It's OK To Not Come Out

BY Asiel Wednesday, 18 October 2017

Sometimes it's not an option because of culture, faith or safety - and that's OK!

I haven’t come out to my dad. It’s been 8 years since I first kissed a boy and I’ve had an amazing partner for 4 of them. I’ve made my peace with never coming out to him, or the rest of my extended family for that matter, and I’ve finally realised that not coming out is actually OK.

That doesn’t mean that I’m closeted and it certainly doesn’t mean that I’m ashamed of who I am. Being queer has been a source of self-love for me. What it means though is that I’m discovering how to come out on my own terms, how to celebrate my queerness in my own culture. My own culture is the buzzword here, and everyone’s family life is different, so their experience of coming out should be too.

Coming out isn’t for everyone, especially if you’re from a multicultural or multifaith background. Our stories are shaped differently. Coming to terms with our gender, sexuality, or body is only half of the process. For many of us we still have to reconcile all of that with our faith or cultural background.

And this can be really difficult. I’m a Mexican non-binary person and questioning Mexican ideas of masculinity was part my coming out process. Our entire language is structured around the gender binary.

Every single noun in Spanish has to be gendered. So on top of working out my gender identity, I also had to reconcile my cultural identity too. It’s an added layer that not everyone has to go through.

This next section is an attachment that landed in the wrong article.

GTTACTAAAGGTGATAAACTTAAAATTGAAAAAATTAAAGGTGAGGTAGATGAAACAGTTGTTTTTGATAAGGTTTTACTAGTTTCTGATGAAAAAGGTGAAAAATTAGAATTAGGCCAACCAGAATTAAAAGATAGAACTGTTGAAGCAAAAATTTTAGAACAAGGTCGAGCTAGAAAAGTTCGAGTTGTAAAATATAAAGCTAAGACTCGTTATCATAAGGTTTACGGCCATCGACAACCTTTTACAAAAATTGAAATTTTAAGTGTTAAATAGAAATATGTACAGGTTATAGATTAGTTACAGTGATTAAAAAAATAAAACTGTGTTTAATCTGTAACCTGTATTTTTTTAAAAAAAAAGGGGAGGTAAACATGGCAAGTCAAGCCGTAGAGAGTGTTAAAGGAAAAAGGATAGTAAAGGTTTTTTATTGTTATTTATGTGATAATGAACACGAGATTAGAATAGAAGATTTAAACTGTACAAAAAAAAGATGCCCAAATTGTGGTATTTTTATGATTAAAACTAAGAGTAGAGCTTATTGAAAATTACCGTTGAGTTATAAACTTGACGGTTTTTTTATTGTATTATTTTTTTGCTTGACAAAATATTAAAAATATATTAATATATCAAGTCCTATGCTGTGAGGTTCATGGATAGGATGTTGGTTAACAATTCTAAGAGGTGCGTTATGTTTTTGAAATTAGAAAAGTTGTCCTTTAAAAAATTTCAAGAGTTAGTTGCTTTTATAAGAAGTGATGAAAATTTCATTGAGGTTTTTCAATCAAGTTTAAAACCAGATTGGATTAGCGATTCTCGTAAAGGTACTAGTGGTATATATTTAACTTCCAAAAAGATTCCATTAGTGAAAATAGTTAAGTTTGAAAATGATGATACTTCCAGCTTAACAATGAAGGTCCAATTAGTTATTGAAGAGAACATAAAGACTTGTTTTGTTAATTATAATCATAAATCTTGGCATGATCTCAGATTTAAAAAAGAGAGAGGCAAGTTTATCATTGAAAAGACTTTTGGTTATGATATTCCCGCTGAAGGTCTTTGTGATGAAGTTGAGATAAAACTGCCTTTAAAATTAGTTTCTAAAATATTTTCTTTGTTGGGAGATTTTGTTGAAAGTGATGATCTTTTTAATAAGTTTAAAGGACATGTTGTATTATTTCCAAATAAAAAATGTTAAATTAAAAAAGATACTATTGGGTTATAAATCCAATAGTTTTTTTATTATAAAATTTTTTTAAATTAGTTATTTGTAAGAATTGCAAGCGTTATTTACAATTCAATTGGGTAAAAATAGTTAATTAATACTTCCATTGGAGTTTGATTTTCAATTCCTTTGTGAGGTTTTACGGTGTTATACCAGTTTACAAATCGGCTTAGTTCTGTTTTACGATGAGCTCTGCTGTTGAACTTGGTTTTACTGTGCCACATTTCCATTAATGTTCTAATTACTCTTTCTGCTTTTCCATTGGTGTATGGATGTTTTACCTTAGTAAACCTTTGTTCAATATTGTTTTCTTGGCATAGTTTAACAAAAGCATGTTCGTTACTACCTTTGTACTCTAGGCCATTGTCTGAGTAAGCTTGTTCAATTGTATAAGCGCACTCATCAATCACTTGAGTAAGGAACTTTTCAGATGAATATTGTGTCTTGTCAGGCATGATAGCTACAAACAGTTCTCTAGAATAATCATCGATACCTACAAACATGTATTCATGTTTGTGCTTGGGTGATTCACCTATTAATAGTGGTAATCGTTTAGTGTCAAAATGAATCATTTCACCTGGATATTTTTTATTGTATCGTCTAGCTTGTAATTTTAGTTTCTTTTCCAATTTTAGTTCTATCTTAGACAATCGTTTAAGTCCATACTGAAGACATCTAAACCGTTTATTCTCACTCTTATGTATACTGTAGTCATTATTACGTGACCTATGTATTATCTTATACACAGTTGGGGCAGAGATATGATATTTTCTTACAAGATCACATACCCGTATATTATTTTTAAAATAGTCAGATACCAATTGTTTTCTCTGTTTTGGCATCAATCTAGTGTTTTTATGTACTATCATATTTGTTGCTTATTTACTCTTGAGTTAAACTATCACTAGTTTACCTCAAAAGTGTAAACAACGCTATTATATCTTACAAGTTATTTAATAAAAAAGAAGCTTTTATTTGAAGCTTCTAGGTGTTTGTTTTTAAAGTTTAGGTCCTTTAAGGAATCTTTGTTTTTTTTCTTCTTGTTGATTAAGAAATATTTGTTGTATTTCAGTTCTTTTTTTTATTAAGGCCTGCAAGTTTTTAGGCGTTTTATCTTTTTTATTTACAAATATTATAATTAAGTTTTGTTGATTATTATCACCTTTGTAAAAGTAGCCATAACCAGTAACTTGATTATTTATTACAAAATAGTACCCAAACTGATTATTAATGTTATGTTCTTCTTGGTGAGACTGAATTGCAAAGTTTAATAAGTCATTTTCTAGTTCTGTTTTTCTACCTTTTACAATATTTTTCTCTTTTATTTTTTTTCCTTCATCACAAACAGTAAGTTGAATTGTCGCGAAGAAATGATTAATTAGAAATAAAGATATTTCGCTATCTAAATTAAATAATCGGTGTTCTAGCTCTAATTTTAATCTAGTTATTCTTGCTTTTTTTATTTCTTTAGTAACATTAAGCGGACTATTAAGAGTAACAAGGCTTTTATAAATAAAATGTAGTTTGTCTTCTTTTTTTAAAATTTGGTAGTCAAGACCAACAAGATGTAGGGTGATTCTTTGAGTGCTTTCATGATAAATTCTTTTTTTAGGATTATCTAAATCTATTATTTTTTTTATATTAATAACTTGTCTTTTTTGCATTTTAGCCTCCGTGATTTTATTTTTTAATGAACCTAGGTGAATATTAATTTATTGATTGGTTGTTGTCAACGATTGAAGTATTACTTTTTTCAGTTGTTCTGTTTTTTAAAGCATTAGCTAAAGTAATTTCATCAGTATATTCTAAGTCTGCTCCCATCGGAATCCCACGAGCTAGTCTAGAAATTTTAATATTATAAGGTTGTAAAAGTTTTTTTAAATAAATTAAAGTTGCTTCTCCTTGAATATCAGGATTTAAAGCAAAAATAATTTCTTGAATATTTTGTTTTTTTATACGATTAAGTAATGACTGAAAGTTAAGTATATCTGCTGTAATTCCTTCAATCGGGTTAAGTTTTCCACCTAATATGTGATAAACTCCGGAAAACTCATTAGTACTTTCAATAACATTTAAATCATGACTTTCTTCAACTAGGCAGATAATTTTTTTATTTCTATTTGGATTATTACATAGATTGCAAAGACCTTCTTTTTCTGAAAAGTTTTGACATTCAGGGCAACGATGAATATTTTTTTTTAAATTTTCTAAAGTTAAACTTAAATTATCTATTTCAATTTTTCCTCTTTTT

Non-binary Latin American people like me, use the neutral term Latinx to describe our background (as opposed to the gendered Latino or Latina). As a Latinx person, reconciling my cultural identity with my gender and sexual identity has taken significantly more work than just coming to terms with my gender and sexual identity alone.

Queer people from multicultural or multifaith backgrounds have to navigate identity in terms of a very different cultural profile compared to others. Being gay, ace, trans or non-binary often means something completely different to us, and we don’t have as many role models to look to for guidance.

For many Latinx people, coming out is a gradual and continuous process. For me there isn’t that single moment where I said it out loud to everyone else (and there might never be). Many of us come out in silence; in actions rather than words. For example, the cover for my phone has a rainbow at the back. Of course, I know my father is well aware of its meaning, but he's never commented on it. 

My family also  know I volunteer on a Diversity Committee, although the exact meaing of that diversity has never been spoken about. They know I travel to Sydney every few weeks to visit my partner, but it's never really my "partner" in their mind. It's this in-between state of “friend” and “life companion”. To my family, “gay” means a purely sexual relationship and misses all the other far more fulfilling aspects of the relationship I have with my partner. This is why the closet is a safe space for me: it lets me happily maintain the relationship I have with my partner, my gender and my family. 

I can only speak for my own experiences working through it all, but it’s a conversation that can happen within other cultures too. This idea that coming out to everyone is the last or ultimate stage of coming out isn’t the case for everyone - and that should be celebrated too. 

Mainstream narratives don’t normally include this, and doesn’t usually include those of us from different cultural backgrounds. Finding others from your community who you relate to can solidify this and be amazing. You can learn a lot from others who have successfully combined their culture with their gender or sexuality. I know I did.

 

1137 views.